Running afoul of the state's 1970 landmark environmental law, the California Environmental Quality Act (CEQA), San Francisco's bike plan must undergo a full environmental review, ruled a superior court judge on Nov. 7.
"A small group calling itself the Coalition for Adequate Review sued the city last year, claiming that the bicycle plan should be subject to environmental review because it makes physical changes to the city's streetscape. They won the preliminary injunction in June. The group cited CEQA, which requires public projects to undergo a review if they might alter the environment.
In order to come into compliance with CEQA, the city must either conduct an environmental impact review (EIR) or become exempt from the process, according to Superior Court Judge Peter Busch.
Under a preliminary injunction that was upheld Tuesday, The City can continue to plan bicycle improvements, but it may not paint bicycle lanes, install bicycle racks or allow bicycles on San Francisco Municipal Railway vehicles until it comes into compliance with state environmental laws."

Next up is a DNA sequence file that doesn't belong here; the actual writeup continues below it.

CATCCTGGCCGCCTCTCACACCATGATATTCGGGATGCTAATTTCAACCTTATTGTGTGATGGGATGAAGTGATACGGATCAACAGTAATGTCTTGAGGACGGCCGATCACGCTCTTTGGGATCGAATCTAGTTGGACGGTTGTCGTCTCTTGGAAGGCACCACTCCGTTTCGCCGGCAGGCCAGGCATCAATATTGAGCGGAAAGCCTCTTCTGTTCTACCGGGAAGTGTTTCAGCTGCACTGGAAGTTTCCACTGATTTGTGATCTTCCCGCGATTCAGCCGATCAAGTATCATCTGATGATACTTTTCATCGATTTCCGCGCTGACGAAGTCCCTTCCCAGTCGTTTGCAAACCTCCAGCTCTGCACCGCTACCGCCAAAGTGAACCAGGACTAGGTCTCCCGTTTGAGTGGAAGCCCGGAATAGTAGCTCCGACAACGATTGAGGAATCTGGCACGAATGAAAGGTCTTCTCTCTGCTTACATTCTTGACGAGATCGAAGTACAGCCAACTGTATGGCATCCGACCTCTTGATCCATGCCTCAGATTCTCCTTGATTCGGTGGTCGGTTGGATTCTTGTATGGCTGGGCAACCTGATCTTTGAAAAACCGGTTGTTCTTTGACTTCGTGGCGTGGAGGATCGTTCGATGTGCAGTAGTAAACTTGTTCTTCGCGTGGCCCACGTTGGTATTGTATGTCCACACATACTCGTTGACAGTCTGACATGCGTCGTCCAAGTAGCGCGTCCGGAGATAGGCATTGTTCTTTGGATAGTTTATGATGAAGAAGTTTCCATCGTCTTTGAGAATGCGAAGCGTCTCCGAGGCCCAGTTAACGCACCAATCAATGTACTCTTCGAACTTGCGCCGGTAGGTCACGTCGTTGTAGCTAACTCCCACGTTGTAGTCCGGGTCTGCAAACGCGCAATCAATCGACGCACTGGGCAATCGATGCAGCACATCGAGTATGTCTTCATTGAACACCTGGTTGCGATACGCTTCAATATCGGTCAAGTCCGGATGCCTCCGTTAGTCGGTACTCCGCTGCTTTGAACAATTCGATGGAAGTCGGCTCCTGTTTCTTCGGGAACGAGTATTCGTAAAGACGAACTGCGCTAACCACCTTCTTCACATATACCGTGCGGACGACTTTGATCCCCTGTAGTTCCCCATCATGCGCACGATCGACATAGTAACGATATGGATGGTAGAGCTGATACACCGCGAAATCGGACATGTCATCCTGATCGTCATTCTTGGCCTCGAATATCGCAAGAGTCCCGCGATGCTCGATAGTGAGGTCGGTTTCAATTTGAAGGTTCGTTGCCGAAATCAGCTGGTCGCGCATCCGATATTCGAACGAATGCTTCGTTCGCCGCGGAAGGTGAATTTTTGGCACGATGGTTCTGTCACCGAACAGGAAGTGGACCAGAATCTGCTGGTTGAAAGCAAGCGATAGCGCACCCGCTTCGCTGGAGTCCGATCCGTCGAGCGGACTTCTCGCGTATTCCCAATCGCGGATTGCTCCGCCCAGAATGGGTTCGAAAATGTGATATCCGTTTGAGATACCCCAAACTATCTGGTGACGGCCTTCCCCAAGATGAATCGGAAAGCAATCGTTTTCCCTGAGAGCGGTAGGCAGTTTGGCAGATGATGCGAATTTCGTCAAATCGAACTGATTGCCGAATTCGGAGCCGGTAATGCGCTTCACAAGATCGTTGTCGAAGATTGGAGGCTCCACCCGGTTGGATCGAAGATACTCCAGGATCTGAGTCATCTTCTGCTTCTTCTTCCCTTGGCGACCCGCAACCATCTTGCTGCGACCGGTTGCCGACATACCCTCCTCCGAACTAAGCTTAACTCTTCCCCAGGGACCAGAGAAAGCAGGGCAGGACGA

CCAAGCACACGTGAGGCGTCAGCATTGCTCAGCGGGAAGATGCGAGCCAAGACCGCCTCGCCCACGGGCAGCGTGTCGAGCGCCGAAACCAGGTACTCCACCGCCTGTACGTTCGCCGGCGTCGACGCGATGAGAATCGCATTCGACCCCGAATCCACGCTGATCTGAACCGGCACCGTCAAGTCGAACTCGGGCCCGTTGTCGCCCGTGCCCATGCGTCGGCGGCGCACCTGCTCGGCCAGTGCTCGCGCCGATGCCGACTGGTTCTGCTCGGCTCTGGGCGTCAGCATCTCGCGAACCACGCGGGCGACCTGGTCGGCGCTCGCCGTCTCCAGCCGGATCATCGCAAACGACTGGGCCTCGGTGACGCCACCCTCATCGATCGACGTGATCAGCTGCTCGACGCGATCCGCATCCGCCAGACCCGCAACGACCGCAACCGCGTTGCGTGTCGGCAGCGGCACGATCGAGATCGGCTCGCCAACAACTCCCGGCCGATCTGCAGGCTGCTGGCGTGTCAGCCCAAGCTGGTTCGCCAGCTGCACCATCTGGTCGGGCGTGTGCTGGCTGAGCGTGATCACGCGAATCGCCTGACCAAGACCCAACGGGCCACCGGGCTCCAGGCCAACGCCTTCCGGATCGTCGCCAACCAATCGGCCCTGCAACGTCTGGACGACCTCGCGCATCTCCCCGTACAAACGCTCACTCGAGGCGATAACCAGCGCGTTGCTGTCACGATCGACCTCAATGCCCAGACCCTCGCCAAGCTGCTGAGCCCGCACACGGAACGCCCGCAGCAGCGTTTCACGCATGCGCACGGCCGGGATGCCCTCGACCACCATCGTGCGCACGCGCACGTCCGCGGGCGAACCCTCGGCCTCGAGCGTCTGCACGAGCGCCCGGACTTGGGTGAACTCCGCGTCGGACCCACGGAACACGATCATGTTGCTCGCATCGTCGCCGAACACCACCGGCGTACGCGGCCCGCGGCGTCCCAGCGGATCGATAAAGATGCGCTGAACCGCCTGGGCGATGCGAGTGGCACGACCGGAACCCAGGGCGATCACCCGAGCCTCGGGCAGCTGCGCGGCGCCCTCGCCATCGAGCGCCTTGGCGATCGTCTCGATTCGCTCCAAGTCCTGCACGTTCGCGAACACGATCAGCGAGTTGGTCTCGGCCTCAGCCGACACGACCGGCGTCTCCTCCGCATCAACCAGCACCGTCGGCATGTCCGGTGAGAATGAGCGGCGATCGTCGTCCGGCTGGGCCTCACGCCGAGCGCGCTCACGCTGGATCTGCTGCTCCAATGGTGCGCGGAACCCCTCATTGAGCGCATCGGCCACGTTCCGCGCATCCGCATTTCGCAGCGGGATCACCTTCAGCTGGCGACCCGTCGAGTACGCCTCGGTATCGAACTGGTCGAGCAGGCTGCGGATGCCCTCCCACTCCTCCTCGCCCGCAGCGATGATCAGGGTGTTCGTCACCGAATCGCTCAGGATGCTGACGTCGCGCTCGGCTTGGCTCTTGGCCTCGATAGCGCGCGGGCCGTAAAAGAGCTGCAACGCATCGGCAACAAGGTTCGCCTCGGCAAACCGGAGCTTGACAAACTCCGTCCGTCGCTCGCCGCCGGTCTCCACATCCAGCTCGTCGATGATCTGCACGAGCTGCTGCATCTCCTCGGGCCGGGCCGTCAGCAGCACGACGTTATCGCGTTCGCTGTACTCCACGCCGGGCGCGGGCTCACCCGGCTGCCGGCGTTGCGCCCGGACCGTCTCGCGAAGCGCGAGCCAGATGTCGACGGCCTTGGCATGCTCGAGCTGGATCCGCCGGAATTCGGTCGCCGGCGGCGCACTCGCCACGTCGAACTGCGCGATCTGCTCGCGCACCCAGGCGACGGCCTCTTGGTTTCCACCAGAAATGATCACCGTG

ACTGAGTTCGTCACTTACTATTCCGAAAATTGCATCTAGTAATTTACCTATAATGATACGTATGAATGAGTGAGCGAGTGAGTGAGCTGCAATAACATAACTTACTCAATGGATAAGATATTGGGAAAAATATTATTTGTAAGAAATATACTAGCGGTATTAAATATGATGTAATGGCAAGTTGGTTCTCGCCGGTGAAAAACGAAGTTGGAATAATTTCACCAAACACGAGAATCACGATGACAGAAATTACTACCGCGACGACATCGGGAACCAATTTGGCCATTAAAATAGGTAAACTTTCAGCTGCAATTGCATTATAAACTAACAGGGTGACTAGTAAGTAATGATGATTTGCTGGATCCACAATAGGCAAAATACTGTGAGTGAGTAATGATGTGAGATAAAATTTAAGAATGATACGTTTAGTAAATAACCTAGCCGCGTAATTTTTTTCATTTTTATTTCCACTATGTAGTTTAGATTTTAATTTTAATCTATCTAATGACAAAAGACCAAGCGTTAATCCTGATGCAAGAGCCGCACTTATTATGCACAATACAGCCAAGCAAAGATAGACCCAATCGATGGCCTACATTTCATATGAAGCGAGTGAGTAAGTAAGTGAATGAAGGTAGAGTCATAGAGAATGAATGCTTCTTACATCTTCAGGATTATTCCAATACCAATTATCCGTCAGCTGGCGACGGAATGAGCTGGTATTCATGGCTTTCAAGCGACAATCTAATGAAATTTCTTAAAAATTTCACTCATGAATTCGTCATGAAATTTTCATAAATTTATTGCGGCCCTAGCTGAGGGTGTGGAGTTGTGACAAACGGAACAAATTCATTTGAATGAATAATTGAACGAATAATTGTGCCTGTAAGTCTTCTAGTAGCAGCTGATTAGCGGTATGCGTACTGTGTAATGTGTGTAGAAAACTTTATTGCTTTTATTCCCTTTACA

"San Francisco Mayor Gavin Newsom said in a statement that he was disappointed by the decision, but, 'I am in no way discouraged from my commitment to making San Francisco a world-class city for bicycling.' Newsom said The City's goal is to make 10 percent of all commute trips in The City bicycle trips by 2010.
"We're frustrated," San Francisco Bicycle Coalition Executive Director Leah Shahum said Wednesday. "We've got a case here where the environmental laws are being perverted in a way that is not helping the environment and not helping the city of San Francisco."
Thanks to MTC-ABAG Library